Money manager Neil Woodford’s stricken flagship £3.1bn fund is to be shut, with all money returned to investors and Woodford himself sacked from the fund bearing his own name.
Withdrawals from the Woodford Equity Income fund have been frozen since June in one of the biggest scandals in the City. Money manager Neil Woodford has been racing to sell investments and reposition the fund in a bid to save it.
But Link Fund Solutions, which administers the fund, said on Tuesday: “The decision has now been taken not to re-open the Fund and instead to wind it up as soon as practicable.”
Link said in a letter to investors that not enough progress has been made to stabilise the fund ahead of the planned reopening in December. The fund will be wound up in January, as investors must be given three months notice, and all money will be returned as soon as possible.
“We recognise that the winding up will come as a disappointment to some investors, but we believe that this course of action is now in the best interests of all investors,” Link director Karl Midl said in the letter to investors.
Neil Woodford has been fired as manager of the fund with immediate effect. His name will be taken off the fund as soon as possible and BlackRock will take charge of the bulk of assets.
Fall from grace
The closure of the fund continues the rapid fall from grace for Woodford, who was once seen as one of the best money managers in Britain. He was forced to suspend the Woodford Equity Income fund in June after a liquidity crunch. Woodford had invested in a high level of private businesses and was unable to sell the investments quick enough to meet investor demands for their cash back.
Financial Conduct Authority (FCA) chief executive Andrew Bailey said earlier this year that the money manager had “sailed close to the wind” with his conduct. The debacle has provoked an investigation by the FCA and the Treasury Select Committee has also probed the matter.
The FCA said on Tuesday it “welcomes the removal of uncertainty that LFS’s [Link Fund Solutions] decision provides.”
The fund’s closure is unlikely to satisfy investors, however. Woodford has continued to charge fees since the closure of the fund, earning an estimated £65,000-a-day. Woodford has argued that the fees are necessary given the active management involved in selling off investments but the move was widely seen as insensitive.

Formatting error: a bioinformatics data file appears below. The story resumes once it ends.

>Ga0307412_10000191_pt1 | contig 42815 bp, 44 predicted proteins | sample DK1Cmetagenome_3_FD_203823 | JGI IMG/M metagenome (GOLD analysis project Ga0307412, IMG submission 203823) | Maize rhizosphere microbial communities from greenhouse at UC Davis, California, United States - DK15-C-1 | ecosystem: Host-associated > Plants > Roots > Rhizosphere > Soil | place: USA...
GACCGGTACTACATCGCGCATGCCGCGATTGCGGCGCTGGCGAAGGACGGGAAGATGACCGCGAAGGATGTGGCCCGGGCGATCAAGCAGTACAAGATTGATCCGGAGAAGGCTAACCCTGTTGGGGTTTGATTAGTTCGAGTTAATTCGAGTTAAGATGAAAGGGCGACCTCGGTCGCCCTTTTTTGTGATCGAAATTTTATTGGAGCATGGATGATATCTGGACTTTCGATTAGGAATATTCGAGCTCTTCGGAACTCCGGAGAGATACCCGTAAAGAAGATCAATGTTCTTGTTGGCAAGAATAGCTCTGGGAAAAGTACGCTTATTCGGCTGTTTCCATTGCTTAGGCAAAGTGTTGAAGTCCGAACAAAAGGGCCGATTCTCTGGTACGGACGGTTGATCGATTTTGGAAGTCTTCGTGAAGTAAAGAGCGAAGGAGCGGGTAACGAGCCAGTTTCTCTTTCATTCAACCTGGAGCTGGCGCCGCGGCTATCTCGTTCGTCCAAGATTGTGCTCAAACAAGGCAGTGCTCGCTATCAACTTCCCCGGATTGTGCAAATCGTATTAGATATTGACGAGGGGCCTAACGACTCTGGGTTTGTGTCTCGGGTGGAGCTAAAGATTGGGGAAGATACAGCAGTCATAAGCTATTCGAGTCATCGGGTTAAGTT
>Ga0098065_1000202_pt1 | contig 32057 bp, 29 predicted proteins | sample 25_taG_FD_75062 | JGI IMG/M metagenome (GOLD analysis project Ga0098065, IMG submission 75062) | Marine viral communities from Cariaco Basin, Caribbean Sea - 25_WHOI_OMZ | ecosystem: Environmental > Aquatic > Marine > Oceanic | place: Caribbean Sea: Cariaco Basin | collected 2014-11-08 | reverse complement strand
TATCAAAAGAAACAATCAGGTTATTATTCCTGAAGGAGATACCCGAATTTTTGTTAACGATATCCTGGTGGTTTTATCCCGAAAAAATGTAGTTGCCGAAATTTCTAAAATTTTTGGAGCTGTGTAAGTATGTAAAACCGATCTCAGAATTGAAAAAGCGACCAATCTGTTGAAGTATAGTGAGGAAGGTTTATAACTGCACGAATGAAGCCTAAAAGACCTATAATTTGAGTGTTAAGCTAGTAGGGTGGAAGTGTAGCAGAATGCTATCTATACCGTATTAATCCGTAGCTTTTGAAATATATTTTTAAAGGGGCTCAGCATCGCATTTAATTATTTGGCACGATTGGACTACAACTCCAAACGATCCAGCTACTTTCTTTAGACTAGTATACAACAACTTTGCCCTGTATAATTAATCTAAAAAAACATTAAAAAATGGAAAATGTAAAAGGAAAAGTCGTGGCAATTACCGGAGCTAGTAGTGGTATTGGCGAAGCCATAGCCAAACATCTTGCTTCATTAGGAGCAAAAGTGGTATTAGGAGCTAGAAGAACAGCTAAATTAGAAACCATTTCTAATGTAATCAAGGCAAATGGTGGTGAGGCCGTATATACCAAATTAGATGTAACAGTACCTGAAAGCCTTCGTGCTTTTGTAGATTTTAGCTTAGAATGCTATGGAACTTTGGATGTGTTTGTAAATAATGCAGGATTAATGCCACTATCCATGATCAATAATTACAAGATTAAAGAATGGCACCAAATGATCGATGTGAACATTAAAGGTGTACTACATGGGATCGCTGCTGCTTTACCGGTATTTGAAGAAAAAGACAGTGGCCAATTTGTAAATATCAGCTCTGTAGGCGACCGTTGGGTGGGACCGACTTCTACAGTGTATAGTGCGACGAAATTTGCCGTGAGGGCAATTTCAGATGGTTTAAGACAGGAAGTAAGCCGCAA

Link has waived its fees but warned on Tuesday that costs related to winding up the fund will be taken out of the proceeds of asset sales, meaning lower returns for investors.
The poor performance of the fund since its closure will also eat into investor returns. Link said last month that the Woodford Equity Income Fund had declined by 12.8% since its suspension, while the FTSE All-Share index rose by 4.2% over the same period. The fund was worth £3.7bn when it was gated in June but the fund was worth just £3.12bn by the end of August, according to Woodford.
“If assets are sold for lower prices, you will receive less from the winding-up process and this also may be less than you originally invested,” the FCA said on Tuesday.
Ryan Hughes, head of active portfolios at investment platform AJ Bell, said news of the closure would be “cold comfort for investors locked in the fund.”
The closure of the Woodford Equity Income fund also raises pressure on the board of the Woodford Patient Capital Trust (WPCT.L), the money manager’s listed investment vehicle. The Patient Capital Trust has also performed poorly this year, with three recent write-downs on its investment in less than a month. The trust’s board said at the end of last month that it was considering replacing Woodford as manager. Shares in the trust collapsed by 8.7% on Tuesday.
The company noted his dismissal from the Equity Income Fund in a statement on Tuesday and said: “As previously announced, the Board has been undertaking a review of the Company's management arrangements and will make a further announcement in due course.”
Oscar Williams-Grut is Yahoo Finance UK’s City correspondent. He covers banking, fintech, and finance for Yahoo Finance UK. Follow him on Twitter at @OscarWGrut.